How we made our first DIY loungeroom pulley – and learning about physics and simple machines through play.
We’ve been wanting to make a pulley for a while now.
I’m not quite sure when exactly the fascination started, but it’s been going for a few months at least. Every time my daughter Jewel asked if we could make one, I couldn’t help but think “Yes, we should to get onto that. We’ll need to look up what to do, and make a trip to the hardware store to gather some supplies, including one of those fancy pulley wheel thingies. But right now we have abc and xyz going on. So we’ll look into it later. Soon…”
To be honest, I’d turned it into something that felt a bit daunting.
I’m not necessarily afraid of daunting. But with other things creating busy-ness in our lives, daunting made it easy to keep putting our pulley off until some fictional future time when we’d have plenty of time to research, plan and gather supplies.
But then I realised… it really doesn’t have to be that complicated. By definition, pulleys are a simple machine, after all!
I realised that we don’t have to make the world’s best pulley on our first attempt. In fact, coming up with an OK (but slightly flawed) pulley might actually open up discussions about pulley design, and how we could improve it. So, along those lines, designing an imperfect pulley is probably more educational than coming up with the perfect pulley in the first place… Don’t you think?
So anyway, that’s the back story behind our pulley design. We used what we had on hand, and we just gave it a go.
And, wouldn’t you know, it actually works! (Mostly…)
Try this for preschoolers and up. Our 6 year old daughter Jewel helped with our pulley design and construction. Our 3.75 year old daughter Bee wasn’t so much interested in the design, but she loved playing with the pulley to raise and lower her toys. Older kids could try out a few design modifications to see which works better.
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How we made our pulley
It took just a few minutes to make this pulley, including gathering the materials. (So much for daunting!)
The kids and I made it together. We decided to place it on the stairs, so the kids could use it to help carry things up and down the stairs.
We inserted the chopstick through the hole in the middle of the ribbon spool, and then attached both ends of the chopstick to the stair railings, so that the chopstick was secured horizontally. We are lucky that our stair railings taper slightly so I could tie on the chopstick without it slipping down. (If you don’t have railings like this, you might need to use tape or another method to secure the chopsticks in place.)
We tied the end of a piece of rope to the handle of a little pail, and threaded the other end over the ribbon spool and down the other side.
We noticed that our ribbon spool wobbled because the hole in the spool was larger than the diameter of the chopstick, so we added adhesive tack to both sides of the spool, to stop it sliding around too much.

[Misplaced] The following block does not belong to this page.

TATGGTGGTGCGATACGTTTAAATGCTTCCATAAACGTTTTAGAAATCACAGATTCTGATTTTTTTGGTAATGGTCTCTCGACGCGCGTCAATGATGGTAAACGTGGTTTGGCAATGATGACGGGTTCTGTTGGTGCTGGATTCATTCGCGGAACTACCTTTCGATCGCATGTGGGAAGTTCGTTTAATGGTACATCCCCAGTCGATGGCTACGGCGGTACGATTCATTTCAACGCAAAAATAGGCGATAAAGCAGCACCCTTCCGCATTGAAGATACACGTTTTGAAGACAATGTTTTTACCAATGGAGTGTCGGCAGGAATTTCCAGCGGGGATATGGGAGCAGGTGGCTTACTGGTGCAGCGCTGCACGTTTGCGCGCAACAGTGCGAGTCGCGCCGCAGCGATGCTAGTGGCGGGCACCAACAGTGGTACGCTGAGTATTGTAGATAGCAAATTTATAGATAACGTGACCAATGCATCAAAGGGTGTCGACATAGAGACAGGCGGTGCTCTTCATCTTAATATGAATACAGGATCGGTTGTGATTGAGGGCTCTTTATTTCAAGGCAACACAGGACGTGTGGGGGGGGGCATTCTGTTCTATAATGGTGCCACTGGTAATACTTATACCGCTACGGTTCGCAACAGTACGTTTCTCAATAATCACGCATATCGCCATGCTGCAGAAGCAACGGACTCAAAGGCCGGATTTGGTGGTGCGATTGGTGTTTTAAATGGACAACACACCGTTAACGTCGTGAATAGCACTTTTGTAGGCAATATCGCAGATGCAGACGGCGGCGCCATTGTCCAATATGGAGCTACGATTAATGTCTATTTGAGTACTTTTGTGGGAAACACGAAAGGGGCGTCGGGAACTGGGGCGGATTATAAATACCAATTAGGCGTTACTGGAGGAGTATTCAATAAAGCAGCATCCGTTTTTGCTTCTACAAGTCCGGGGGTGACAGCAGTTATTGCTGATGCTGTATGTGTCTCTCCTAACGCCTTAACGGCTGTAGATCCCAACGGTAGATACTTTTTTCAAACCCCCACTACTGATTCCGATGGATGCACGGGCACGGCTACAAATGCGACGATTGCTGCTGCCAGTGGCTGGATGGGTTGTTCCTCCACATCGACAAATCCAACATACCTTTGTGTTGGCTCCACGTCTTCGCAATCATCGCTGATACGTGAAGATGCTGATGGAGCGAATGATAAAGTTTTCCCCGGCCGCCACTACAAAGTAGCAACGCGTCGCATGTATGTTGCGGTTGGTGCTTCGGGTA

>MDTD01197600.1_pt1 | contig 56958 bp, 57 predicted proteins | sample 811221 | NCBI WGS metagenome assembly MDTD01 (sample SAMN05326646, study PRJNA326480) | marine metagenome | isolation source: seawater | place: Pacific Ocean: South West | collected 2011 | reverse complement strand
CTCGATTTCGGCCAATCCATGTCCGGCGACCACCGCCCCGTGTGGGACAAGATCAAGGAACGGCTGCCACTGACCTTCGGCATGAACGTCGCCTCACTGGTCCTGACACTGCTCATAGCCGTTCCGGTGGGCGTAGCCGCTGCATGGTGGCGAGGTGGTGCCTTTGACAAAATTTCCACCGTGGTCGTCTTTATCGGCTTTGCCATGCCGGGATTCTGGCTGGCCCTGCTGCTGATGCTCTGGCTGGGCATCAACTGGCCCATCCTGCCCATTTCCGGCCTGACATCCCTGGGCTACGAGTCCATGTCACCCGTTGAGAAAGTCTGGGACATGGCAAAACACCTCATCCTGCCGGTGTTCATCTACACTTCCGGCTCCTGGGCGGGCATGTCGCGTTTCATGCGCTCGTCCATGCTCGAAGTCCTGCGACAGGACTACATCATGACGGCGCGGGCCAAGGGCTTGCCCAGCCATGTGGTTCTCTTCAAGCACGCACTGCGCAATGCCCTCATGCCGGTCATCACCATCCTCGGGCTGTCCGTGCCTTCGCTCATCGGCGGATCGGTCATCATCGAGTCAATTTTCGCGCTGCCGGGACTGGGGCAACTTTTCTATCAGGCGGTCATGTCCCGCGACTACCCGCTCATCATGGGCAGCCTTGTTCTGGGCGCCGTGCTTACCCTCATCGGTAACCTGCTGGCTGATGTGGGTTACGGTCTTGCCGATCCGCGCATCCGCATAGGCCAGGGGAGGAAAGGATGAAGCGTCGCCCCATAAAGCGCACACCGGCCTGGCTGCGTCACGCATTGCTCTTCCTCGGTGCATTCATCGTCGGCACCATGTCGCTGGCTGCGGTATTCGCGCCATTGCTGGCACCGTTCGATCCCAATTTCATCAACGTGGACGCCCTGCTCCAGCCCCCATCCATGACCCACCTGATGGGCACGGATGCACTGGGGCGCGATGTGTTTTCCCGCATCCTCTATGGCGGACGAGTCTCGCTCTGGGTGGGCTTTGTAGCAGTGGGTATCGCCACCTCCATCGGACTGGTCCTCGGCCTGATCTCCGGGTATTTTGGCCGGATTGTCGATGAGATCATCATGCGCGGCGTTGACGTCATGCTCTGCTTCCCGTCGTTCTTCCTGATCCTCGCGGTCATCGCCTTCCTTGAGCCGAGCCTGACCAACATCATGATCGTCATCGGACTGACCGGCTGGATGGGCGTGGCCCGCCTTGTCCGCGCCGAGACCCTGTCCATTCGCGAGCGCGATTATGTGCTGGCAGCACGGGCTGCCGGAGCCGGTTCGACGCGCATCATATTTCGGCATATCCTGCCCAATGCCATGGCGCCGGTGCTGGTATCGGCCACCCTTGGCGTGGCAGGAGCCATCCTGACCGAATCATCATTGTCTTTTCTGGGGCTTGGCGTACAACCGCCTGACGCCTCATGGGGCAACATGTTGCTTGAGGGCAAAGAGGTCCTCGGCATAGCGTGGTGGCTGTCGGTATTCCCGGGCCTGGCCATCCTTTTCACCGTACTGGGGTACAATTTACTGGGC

Just bear in mind that long ropes can be strangulation hazards. Please be mindful of babies or toddlers who may be nearby, and perhaps take the pulley down when not in use. (All kids’ activities on this blog require attentive adult supervision. Parents and carers will need to judge whether a particular activity is appropriate their child’s age and skill level.)
Learning about pulleys through play
The kids discovered they could use the pulley to raise or lower the pail by pulling on, or releasing, small sections of rope. Of course, all manner of items then had to be carried up and down the stairs! Lots of dolls travelled in the “lift”, as well as LEGO bricks, jigsaw pieces, pens and pencils, and lots of other small things.
Heavier items were harder to lift, hold steady, or lower slowly. If you let go of the rope, the bucket would crash to the floor.
A pulley is a simple machine that uses wheels and rope to change the direction of a force. Normally if you want to lift something, you pull it up. If you attach it to a simple pulley however, you can lift the item up, by pulling down on the other end of the rope.
After a while, we added another pail to the opposite end of the rope. This doubled the efficiency – while one bucket was carrying items up, another could be carrying items back down!
The kids noticed that with two pails, when the pails contained similar weights, the pulley balanced itself out. It only moved when someone pulled on a section of rope, and otherwise remained stationary. It was just as easy to lift light or heavy loads, provided the pails were balanced.
But when the buckets were uneven, the heavier bucket would “pull itself” towards the floor unless someone was holding the rope to stop it.
I should mention that our pulley design isn’t flawless. The adhesive tack helps steady it a little, but the ribbon spool still does wobble (especially when being played with vigorously), which can cause the rope to slip off the spool. The rope also slips off the spool if the buckets are lifted up (which creates slack in the line). But I’d say in general it works well enough for a quick DIY and a first try!
We’re hoping to try out a few design modifications to see if we can improve on our design. Watch this space!
For more physics fun, you might also like:
- how to make a simple balance scale
- how to make an easy upcycled catapult
- STEM Challenge – can you build a 3D structure
- here’s an easy refraction of light activity (that you can try almost anywhere)
- or find all our fun physics ideas here
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